7.  Amber and I did a photo shoot today.  Then we shopped.  Then we ate.  We get to hang out all the time and do the kind of work that bleeds into play.  She even let me take her picture.  Amber is one of my best friends, and she is strong and funny and beautiful.  We make a good team.

8.  See, I told you we make a good team.  I know God’s kindness to me best through the people he puts in my life.  I remembered that tonight looking at these photos.

9.  Amber and I met these girls in Mockingbird Station, and they let us take their photos.  They weren’t too sure about it though.

10.  What would a day of photography be without a few random creative shots?  When I read the subject of today was ten, I decided to photograph ten parts of my story today.  So there you go.  That’s my day.  I’m off to bed.

three: red apples

if it had been me,

she’d still be same eve

from trust to temptation

sinner seeking reprieve

the moment she bit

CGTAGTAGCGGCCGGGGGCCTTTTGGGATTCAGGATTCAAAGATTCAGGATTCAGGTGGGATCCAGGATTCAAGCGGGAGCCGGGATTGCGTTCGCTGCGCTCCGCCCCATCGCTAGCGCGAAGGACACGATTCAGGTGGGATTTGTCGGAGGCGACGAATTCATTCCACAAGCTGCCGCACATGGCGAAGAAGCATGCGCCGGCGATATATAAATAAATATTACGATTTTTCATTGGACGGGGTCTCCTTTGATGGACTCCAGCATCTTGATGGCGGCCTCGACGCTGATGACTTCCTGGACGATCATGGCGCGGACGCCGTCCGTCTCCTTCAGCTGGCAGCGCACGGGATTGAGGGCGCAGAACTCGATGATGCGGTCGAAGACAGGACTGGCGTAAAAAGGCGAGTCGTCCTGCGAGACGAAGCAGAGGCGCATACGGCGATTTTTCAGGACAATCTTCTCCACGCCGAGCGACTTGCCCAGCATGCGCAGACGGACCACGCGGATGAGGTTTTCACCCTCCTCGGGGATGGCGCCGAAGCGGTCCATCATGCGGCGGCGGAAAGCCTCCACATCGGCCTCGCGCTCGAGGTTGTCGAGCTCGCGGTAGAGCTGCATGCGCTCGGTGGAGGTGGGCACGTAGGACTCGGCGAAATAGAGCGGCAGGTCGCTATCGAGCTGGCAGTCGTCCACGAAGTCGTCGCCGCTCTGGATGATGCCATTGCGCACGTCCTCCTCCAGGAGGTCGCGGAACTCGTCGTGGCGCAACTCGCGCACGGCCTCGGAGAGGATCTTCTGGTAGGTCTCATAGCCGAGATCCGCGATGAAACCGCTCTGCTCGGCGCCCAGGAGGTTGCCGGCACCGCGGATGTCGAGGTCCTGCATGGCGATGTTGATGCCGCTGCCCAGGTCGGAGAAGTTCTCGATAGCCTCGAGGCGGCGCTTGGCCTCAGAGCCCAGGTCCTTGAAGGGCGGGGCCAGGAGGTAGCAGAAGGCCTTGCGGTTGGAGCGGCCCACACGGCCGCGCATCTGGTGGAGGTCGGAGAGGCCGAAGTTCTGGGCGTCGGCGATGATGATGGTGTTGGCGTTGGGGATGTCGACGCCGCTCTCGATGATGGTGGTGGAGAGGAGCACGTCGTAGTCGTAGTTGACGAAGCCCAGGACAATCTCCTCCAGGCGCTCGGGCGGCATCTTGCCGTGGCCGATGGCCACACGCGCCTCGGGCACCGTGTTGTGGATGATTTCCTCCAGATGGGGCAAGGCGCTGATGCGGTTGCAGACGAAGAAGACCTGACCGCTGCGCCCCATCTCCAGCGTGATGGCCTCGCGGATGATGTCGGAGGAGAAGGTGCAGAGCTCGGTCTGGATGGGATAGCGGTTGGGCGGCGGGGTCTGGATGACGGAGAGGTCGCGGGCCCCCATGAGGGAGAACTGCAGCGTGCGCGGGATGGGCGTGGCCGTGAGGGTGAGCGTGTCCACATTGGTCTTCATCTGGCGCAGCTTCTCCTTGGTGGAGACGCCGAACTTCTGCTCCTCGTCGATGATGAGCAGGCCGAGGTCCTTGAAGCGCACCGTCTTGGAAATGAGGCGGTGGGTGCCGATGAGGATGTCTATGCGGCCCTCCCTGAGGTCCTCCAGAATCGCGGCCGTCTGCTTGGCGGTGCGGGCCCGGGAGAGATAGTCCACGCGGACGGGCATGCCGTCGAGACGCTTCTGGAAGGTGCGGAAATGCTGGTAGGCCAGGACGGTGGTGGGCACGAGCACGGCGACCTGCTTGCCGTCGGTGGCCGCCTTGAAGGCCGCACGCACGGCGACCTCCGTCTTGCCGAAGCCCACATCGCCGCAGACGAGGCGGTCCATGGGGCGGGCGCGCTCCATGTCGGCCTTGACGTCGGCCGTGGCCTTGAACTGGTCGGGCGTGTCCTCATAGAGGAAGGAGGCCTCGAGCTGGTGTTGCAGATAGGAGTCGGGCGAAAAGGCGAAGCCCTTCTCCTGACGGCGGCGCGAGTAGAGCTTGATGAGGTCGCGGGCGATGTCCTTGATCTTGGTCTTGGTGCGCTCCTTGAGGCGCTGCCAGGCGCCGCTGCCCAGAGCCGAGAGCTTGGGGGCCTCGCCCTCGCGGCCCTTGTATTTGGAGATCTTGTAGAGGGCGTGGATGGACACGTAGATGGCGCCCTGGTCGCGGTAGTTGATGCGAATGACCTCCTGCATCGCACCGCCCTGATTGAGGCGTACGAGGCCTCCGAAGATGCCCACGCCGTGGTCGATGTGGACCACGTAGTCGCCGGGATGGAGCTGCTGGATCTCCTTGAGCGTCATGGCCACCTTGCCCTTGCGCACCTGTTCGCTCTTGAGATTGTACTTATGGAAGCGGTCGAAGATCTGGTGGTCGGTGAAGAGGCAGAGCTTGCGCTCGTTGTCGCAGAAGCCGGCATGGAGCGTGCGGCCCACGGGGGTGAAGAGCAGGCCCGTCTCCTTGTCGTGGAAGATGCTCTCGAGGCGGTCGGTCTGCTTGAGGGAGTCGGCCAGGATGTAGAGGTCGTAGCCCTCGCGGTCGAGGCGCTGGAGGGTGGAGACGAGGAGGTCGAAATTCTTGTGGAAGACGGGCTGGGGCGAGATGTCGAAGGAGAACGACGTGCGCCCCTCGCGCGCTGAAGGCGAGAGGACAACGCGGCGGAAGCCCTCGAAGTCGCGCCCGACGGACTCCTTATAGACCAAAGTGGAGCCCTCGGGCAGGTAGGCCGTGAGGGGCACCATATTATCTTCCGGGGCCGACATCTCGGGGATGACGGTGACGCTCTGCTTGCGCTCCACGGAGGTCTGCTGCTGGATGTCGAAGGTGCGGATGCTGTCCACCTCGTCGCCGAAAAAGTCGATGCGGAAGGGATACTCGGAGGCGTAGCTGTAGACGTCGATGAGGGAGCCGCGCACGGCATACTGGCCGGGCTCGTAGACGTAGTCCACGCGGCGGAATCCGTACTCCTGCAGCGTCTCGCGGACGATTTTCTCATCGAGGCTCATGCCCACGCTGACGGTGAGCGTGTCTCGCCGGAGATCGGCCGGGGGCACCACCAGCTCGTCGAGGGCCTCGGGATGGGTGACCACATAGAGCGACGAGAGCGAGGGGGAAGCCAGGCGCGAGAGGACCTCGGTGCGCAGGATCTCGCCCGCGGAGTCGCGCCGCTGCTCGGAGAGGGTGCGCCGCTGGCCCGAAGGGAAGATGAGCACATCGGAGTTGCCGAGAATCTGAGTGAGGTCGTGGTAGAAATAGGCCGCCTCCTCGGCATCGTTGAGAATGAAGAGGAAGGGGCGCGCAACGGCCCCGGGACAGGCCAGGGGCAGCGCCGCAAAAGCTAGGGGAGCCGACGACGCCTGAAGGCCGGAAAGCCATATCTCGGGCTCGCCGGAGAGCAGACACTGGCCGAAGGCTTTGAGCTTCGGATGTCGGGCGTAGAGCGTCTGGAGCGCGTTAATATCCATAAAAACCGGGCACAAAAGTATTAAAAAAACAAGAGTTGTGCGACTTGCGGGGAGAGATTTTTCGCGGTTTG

eternal fall…

Today I told Naty, the fabulous German/Russian intern who works with us at Grace Vineyard, the church where I am on staff, that I had to write about red apples.  “Will you write about Snow White?” she asked.

I bought some red apples at Target while Naty and I wandered around looking for stuff we definitely needed.  I knew I’d be hanging out later with Mister and Miss N, kids belonging to a friend of mine.  I thought perhaps we’d eat the apples together and that I’d photograph our healthy snack consumption.  The anecdote snacking would produce would be amazing and beautiful.

Our snack time looked like this:

The fudge pops tasted so yummy, and the apples made some nice photos.

The kids and I played until their mom came home from her meeting.  They went to bed, and she and I talked over a glass of wine.  I came home, excited to have some photos to process though I lacked a lot of thought as to what to write for today about red apples.

I prefer pretty much any other kind of apple to the red apple, so I left the apples with the Ns when I left their house.  I am glad they were what I had to write about today, because I picked up my camera to take photographs that were not for work.   The apples didn’t get eaten, but they inspired a poem, some photos, some prose.

Maybe this creative exercise is working.  I think I should buy David Taylor some apples.